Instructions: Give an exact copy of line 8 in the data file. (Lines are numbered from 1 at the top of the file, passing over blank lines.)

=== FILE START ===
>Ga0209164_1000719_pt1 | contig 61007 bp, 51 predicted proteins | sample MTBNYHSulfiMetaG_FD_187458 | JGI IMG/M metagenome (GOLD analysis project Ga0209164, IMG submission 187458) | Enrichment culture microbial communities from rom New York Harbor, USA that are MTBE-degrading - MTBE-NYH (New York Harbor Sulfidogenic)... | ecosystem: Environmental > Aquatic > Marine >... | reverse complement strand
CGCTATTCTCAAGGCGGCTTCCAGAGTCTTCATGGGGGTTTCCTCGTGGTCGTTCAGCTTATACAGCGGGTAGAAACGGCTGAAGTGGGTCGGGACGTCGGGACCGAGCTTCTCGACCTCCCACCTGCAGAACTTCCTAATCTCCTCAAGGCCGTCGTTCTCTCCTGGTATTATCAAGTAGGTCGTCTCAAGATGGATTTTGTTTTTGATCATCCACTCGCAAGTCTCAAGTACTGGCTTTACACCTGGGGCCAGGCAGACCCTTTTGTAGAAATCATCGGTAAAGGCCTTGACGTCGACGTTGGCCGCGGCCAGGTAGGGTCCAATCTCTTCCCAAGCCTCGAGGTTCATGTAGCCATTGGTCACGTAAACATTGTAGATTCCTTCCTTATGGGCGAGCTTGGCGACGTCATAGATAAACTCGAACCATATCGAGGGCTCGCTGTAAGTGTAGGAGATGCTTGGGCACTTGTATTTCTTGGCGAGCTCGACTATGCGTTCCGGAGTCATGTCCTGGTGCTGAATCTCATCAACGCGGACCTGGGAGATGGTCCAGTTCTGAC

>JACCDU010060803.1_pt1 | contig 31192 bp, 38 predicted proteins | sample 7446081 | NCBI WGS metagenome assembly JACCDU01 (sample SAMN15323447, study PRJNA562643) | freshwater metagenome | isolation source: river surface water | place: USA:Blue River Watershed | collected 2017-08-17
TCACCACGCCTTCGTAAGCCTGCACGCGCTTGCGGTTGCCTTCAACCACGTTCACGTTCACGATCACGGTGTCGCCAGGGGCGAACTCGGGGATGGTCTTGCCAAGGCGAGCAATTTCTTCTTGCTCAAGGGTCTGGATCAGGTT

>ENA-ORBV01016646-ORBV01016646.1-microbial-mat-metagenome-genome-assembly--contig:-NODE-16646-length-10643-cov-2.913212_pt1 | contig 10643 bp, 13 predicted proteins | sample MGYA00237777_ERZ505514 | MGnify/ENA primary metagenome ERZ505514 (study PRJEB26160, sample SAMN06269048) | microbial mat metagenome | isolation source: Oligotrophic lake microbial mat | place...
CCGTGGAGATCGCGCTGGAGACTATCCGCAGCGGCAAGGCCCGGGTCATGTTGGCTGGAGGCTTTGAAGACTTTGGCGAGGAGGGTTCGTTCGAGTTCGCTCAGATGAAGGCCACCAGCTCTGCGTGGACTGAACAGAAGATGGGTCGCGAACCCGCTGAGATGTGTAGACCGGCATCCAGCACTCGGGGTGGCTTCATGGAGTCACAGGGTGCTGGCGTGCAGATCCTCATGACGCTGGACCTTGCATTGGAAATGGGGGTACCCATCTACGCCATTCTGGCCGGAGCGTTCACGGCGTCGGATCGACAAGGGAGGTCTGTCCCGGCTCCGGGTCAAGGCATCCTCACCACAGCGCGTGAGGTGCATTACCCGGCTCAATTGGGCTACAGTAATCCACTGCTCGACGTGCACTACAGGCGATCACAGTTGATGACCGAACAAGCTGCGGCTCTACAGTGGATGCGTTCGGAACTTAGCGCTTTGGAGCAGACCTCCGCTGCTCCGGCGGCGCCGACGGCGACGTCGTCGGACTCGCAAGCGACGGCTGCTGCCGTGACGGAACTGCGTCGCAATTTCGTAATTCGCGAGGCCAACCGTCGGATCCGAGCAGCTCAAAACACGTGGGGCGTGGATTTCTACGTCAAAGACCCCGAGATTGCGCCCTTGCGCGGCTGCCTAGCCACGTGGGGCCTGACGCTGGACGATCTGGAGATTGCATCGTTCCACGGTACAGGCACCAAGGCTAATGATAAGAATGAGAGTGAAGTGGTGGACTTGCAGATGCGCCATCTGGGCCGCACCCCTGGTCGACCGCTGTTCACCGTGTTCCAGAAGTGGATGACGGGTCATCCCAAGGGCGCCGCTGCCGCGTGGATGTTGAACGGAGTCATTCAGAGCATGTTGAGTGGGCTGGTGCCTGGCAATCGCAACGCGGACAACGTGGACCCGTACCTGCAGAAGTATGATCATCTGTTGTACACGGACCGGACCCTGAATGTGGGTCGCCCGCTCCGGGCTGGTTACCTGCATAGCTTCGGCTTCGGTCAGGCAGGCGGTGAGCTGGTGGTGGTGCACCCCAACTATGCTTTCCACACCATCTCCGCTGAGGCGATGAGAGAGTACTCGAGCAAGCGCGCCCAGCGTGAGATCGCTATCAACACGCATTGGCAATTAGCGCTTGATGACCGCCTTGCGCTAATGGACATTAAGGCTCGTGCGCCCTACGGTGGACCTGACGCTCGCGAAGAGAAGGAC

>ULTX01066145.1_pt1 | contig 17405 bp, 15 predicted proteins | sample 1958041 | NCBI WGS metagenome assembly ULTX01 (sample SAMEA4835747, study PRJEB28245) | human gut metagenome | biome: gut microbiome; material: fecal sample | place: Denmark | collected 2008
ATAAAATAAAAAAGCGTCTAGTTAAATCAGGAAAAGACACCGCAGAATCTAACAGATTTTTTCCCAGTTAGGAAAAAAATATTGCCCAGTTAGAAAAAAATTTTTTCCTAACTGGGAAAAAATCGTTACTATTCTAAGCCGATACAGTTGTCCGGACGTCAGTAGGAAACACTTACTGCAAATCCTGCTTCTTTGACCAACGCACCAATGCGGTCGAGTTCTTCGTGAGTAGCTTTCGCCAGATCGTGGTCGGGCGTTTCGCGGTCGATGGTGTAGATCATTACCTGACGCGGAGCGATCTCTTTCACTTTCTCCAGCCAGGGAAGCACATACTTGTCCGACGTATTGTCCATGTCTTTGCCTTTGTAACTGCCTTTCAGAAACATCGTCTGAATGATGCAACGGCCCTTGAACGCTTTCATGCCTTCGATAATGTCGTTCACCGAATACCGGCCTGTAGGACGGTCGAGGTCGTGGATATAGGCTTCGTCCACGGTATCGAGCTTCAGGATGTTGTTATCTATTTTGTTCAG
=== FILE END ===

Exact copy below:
ATAAAATAAAAAAGCGTCTAGTTAAATCAGGAAAAGACACCGCAGAATCTAACAGATTTTTTCCCAGTTAGGAAAAAAATATTGCCCAGTTAGAAAAAAATTTTTTCCTAACTGGGAAAAAATCGTTACTATTCTAAGCCGATACAGTTGTCCGGACGTCAGTAGGAAACACTTACTGCAAATCCTGCTTCTTTGACCAACGCACCAATGCGGTCGAGTTCTTCGTGAGTAGCTTTCGCCAGATCGTGGTCGGGCGTTTCGCGGTCGATGGTGTAGATCATTACCTGACGCGGAGCGATCTCTTTCACTTTCTCCAGCCAGGGAAGCACATACTTGTCCGACGTATTGTCCATGTCTTTGCCTTTGTAACTGCCTTTCAGAAACATCGTCTGAATGATGCAACGGCCCTTGAACGCTTTCATGCCTTCGATAATGTCGTTCACCGAATACCGGCCTGTAGGACGGTCGAGGTCGTGGATATAGGCTTCGTCCACGGTATCGAGCTTCAGGATGTTGTTATCTATTTTGTTCAG